Fields of Certainty as a Unifying Paradigm for Science and Religion
by Dougan, Alphonse
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A superficial understanding of science and religion perceives these two fields as being disciplines of different realms. Such a perspective sees science as an objective pursuit of knowledge based on observation and logic, and religion as a set of dogmatic assertions. Finally, some view “questioning” as the essence of science, while they view religion as requiring submission without inquiry.
These views reflect a shallow understanding of faith and religion as well as the reality of the scientific enterprise. In this article we argue that there are varying degrees of certainty in each piece of scientific and religious knowledge. One can thus imagine two fields of certainty where established knowledge is at the center and the less certain pieces of knowledge form field-like circles around a center. We further argue that this perspective can serve as a unifying paradigm for science and religion.
Science and Religion as Disciplines of Different Realms
The superficial understanding of science and religion as disciplines of different realms asserts that religion concerns the relationship of humanity with the divine and considers human relation-ships on this basis. Religion primarily relies on sacred scriptures and subjective experiences as sources of knowledge. Religious assertions tend to be absolute and they do not accept questioning. The main underlying assumption of religion is the existence of a supernatural, omnipotent Being referred to as God. Science, on the other hand, deals primarily with observable and measurable phenomena. Thus, its main domain is the domain of physical objects. It accepts systematic and objective observations or experimental findings, and inferences on these as sources of knowledge. Scientific assertions appear as theoretical models that attempt to provide objective descriptions of the physical world and predictions of natural phenomena. Science is ambivalent to the existence of a supernatural Being. The underlying assumption of science is that the physical world is governed by universal laws, regardless of the source. This perspective can be summarized in a table:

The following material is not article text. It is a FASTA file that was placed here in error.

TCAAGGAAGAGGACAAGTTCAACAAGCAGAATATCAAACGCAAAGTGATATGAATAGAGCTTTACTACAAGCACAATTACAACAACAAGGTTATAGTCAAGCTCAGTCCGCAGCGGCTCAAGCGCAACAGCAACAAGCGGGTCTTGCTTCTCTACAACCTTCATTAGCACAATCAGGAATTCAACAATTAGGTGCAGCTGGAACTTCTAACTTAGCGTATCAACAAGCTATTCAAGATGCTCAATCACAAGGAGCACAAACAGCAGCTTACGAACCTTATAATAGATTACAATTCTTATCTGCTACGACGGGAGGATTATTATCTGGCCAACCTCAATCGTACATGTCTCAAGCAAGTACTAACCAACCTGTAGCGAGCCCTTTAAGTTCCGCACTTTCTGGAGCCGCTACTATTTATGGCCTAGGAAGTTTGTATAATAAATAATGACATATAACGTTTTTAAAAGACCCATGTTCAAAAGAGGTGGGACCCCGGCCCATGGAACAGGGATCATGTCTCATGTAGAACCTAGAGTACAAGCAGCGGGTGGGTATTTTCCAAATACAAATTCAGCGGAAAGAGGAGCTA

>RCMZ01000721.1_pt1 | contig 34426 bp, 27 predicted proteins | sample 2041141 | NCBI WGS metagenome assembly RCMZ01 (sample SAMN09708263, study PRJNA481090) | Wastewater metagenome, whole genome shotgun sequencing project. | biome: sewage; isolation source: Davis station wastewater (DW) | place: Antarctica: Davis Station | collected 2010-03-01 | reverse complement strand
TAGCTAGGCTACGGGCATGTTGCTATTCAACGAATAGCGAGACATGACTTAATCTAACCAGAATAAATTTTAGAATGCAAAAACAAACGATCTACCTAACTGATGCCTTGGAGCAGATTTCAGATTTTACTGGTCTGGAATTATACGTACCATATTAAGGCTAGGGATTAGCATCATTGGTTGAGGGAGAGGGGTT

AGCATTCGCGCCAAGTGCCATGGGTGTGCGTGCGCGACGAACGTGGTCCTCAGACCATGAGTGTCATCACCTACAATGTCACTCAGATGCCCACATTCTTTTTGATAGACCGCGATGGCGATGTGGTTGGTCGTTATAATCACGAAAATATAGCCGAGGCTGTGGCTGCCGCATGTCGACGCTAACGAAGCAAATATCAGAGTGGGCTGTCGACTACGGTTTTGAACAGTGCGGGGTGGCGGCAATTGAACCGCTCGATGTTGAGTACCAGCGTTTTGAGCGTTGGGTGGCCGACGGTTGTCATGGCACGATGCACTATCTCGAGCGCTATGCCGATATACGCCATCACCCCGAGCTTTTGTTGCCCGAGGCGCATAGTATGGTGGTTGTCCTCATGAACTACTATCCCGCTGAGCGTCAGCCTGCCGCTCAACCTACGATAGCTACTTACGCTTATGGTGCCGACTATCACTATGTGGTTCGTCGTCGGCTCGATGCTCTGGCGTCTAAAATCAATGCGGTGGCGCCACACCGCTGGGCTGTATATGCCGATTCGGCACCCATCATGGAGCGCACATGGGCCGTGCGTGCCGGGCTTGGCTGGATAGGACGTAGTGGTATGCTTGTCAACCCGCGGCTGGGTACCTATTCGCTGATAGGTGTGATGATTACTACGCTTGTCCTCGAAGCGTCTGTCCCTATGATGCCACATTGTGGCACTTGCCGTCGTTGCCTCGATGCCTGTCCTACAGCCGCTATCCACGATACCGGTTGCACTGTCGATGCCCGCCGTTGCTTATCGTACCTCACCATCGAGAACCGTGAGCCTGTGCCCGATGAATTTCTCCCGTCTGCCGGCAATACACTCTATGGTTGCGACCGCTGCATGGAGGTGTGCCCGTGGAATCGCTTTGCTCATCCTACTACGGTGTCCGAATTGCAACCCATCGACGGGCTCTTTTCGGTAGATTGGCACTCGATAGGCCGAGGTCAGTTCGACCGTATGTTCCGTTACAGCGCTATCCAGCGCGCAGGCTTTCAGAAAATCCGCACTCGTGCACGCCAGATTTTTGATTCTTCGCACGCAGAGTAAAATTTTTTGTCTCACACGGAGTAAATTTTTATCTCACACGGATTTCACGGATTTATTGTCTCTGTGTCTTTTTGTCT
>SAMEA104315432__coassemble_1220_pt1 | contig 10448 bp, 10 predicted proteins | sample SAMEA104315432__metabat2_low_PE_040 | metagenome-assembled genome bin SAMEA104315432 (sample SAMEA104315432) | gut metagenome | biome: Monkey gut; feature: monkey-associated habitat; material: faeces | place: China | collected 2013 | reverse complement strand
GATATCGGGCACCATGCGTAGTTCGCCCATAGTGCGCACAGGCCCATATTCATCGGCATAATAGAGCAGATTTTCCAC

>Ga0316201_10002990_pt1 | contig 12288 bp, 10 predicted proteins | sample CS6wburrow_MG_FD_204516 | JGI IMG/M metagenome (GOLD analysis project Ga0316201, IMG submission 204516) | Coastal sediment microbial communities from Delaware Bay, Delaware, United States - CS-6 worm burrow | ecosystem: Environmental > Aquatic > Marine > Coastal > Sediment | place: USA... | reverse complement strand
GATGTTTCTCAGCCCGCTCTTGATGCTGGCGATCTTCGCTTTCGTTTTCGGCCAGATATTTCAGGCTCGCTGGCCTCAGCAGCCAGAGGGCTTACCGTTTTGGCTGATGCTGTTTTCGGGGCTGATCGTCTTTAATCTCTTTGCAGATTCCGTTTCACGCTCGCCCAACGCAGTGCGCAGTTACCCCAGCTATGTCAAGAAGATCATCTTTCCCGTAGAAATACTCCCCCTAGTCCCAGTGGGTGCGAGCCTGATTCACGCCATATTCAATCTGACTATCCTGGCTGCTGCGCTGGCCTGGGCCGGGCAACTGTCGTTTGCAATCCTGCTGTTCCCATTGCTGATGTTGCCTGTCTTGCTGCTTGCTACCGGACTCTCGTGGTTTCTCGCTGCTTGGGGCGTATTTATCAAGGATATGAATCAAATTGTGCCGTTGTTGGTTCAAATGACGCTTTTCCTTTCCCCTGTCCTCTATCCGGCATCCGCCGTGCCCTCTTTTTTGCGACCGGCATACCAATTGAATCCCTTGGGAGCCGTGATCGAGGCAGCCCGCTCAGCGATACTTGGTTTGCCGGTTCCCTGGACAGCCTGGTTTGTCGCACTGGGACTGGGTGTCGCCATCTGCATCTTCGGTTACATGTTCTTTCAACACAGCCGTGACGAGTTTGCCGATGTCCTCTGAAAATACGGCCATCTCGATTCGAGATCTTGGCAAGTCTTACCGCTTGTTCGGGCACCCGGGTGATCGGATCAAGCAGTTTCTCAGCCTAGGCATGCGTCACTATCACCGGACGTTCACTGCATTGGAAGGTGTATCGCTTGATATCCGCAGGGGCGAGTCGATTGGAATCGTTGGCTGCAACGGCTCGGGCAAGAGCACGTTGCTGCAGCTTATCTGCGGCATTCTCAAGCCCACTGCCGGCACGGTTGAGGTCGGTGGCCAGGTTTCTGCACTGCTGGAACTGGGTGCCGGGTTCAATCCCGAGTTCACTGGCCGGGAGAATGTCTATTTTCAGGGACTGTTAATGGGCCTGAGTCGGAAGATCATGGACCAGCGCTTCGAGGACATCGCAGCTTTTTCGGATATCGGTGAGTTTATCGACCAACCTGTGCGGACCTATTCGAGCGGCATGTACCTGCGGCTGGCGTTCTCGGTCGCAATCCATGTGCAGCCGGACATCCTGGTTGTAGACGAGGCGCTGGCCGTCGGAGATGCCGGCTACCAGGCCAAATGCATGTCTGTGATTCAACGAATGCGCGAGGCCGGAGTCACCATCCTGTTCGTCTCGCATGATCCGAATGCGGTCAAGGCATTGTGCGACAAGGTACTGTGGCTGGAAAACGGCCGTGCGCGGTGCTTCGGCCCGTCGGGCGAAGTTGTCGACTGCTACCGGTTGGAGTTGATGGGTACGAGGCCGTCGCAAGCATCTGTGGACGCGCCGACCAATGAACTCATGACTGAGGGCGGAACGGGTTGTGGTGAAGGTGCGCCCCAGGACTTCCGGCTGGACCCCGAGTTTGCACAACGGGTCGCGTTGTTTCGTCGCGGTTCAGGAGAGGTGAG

Based on this superficial understanding of religion and science, we can expect two disjoint spheres of interest that would not have much to do with each other, as illustrated in the figure above.
In this view, science and religion occupy different realms. This view gives complete sovereignty over the non-human domain to science. It leaves the unobservable phenomena to religion, withthe condition that it might be claimed by science at any time. The current state of the relationship, however, refutes this simplistic perspective. Both science and religion make assertions that supposedly belong to the other and we perceive conflicts. Examples of perceived conflicts include the following.
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